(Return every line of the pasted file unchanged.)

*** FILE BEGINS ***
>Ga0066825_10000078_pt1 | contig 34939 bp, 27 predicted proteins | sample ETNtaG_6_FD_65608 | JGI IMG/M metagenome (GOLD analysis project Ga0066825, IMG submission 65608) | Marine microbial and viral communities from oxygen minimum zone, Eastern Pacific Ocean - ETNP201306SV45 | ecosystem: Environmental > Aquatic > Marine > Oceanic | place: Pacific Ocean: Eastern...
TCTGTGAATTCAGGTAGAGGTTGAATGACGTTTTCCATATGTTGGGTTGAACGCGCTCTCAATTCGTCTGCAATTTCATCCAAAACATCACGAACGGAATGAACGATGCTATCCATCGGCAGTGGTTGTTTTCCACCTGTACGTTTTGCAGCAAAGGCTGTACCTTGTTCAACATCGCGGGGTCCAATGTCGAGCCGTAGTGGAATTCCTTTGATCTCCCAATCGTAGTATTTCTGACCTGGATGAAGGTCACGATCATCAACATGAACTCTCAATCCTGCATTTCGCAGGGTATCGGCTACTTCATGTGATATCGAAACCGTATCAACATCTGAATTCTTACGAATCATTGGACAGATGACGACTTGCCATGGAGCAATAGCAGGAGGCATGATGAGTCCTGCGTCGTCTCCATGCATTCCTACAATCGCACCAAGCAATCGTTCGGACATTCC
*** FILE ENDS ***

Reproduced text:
>Ga0066825_10000078_pt1 | contig 34939 bp, 27 predicted proteins | sample ETNtaG_6_FD_65608 | JGI IMG/M metagenome (GOLD analysis project Ga0066825, IMG submission 65608) | Marine microbial and viral communities from oxygen minimum zone, Eastern Pacific Ocean - ETNP201306SV45 | ecosystem: Environmental > Aquatic > Marine > Oceanic | place: Pacific Ocean: Eastern...
TCTGTGAATTCAGGTAGAGGTTGAATGACGTTTTCCATATGTTGGGTTGAACGCGCTCTCAATTCGTCTGCAATTTCATCCAAAACATCACGAACGGAATGAACGATGCTATCCATCGGCAGTGGTTGTTTTCCACCTGTACGTTTTGCAGCAAAGGCTGTACCTTGTTCAACATCGCGGGGTCCAATGTCGAGCCGTAGTGGAATTCCTTTGATCTCCCAATCGTAGTATTTCTGACCTGGATGAAGGTCACGATCATCAACATGAACTCTCAATCCTGCATTTCGCAGGGTATCGGCTACTTCATGTGATATCGAAACCGTATCAACATCTGAATTCTTACGAATCATTGGACAGATGACGACTTGCCATGGAGCAATAGCAGGAGGCATGATGAGTCCTGCGTCGTCTCCATGCATTCCTACAATCGCACCAAGCAATCGTTCGGACATTCC